An examination of women’s piety as depicted in medieval and early modern stained glass.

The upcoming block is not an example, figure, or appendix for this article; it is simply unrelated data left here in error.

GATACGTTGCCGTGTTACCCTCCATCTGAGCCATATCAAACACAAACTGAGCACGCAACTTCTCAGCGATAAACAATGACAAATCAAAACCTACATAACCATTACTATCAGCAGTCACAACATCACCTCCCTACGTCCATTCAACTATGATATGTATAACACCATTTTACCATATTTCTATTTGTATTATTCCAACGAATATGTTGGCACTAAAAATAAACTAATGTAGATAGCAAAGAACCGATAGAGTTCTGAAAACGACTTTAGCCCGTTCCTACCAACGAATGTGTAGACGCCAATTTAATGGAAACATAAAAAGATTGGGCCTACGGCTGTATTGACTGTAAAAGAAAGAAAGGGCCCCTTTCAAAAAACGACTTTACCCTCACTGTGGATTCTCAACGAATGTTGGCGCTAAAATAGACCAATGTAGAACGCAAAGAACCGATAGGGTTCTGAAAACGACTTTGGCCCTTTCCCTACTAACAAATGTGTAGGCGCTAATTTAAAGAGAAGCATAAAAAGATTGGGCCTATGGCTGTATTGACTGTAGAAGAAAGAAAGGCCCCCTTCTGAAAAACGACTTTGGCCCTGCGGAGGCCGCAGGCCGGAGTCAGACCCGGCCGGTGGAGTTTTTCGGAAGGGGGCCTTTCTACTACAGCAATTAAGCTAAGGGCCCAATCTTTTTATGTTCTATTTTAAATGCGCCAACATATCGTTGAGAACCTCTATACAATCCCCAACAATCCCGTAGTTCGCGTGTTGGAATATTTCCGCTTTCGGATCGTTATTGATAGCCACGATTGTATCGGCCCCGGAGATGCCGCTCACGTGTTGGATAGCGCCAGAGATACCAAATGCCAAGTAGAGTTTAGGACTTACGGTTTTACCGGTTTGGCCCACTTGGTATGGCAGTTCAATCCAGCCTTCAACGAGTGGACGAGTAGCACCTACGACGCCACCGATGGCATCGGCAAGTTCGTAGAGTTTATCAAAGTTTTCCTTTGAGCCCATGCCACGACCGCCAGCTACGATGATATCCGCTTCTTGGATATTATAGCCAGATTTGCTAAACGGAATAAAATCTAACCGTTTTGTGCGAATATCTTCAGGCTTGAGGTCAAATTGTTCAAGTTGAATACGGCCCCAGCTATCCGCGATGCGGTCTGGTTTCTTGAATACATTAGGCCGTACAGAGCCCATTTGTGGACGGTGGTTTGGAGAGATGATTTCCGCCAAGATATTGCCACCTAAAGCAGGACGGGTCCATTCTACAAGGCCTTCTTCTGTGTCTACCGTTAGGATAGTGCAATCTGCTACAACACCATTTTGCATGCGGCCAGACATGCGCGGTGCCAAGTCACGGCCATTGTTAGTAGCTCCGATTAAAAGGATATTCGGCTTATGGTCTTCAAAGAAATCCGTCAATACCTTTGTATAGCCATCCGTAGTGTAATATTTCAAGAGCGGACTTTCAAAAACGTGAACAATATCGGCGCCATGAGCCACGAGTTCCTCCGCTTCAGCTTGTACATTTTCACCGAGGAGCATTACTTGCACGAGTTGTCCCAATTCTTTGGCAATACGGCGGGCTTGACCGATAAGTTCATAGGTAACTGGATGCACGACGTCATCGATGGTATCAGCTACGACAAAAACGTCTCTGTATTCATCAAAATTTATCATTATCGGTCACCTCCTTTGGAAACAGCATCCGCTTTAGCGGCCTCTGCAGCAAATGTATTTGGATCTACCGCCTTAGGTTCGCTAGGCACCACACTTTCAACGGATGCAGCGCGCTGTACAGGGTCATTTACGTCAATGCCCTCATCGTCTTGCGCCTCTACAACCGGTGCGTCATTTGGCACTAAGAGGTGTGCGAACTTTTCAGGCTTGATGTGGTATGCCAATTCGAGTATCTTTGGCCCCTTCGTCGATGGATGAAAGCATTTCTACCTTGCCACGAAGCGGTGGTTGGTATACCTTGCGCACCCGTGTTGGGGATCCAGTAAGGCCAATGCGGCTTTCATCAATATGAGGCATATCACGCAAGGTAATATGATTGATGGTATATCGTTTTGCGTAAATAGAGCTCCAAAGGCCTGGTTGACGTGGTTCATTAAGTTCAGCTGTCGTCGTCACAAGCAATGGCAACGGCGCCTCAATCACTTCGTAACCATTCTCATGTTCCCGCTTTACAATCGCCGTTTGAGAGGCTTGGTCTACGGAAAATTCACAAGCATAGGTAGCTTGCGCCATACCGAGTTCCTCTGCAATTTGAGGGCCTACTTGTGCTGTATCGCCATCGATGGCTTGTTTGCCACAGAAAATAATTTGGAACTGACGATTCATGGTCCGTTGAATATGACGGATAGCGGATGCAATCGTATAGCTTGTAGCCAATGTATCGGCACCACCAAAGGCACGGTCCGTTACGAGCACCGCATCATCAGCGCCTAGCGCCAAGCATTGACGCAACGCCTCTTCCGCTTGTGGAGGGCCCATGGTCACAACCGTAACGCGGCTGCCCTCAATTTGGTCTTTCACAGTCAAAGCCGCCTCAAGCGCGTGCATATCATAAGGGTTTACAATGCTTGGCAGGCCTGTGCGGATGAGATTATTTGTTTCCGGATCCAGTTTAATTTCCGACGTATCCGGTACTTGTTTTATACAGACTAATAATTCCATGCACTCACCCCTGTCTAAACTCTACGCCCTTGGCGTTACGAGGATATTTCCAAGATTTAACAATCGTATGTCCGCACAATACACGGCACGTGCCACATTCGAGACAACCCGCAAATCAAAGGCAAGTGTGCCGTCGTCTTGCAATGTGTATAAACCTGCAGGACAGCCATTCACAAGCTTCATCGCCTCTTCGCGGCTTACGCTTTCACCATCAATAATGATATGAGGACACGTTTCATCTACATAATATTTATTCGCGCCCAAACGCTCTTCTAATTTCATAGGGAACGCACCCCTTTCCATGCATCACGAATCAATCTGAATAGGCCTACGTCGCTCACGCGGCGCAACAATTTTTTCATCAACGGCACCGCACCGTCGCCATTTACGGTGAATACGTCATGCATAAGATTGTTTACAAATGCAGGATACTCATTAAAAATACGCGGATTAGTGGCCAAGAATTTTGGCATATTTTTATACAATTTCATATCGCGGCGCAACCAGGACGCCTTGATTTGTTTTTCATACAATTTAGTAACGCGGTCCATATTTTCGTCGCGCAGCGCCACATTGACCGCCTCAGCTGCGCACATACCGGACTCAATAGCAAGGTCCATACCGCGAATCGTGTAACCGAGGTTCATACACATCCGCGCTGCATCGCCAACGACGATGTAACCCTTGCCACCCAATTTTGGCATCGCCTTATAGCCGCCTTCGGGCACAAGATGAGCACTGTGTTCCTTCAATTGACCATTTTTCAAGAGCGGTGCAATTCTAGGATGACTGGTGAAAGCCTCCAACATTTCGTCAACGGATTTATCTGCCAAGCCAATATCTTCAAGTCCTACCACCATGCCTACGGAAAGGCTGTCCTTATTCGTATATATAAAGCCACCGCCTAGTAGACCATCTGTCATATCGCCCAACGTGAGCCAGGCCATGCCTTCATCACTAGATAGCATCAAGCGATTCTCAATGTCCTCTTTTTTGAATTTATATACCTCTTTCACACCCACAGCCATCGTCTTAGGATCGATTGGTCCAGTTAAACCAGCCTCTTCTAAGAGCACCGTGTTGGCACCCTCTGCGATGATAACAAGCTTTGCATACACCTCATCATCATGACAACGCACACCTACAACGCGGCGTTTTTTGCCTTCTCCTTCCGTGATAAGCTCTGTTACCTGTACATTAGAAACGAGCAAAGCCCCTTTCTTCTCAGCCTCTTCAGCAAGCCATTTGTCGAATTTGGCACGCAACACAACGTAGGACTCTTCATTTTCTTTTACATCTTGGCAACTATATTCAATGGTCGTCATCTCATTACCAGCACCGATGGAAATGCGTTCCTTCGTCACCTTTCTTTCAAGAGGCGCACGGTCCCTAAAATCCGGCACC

This thesis explores the impact of gender and religious piety on expressions of women’s agency in Late Medieval and Early Modern England. Chapter One introduces Oxfordshire stained glass as the area of inquiry, with the Corpus Vitrearum Medii Aevi (CVMA) database serving as the primary source reference. Both the Centre for Medieval Studies at the University of York and the British Academy collaborate on this database. The next three chapters investigate portrayals of donors, biblical figures, and non-biblical figures. Each chapter demonstrates that depictions of women and men generally remain uniform across time. That said, the chapters also show that depictions of women changed in small ways that images of men did not. Subtle changes reveal that gender forced Late Medieval and Early Modern women to be creative with their religious expressions, while piety provided women an internalized outlet to express their agency within the church.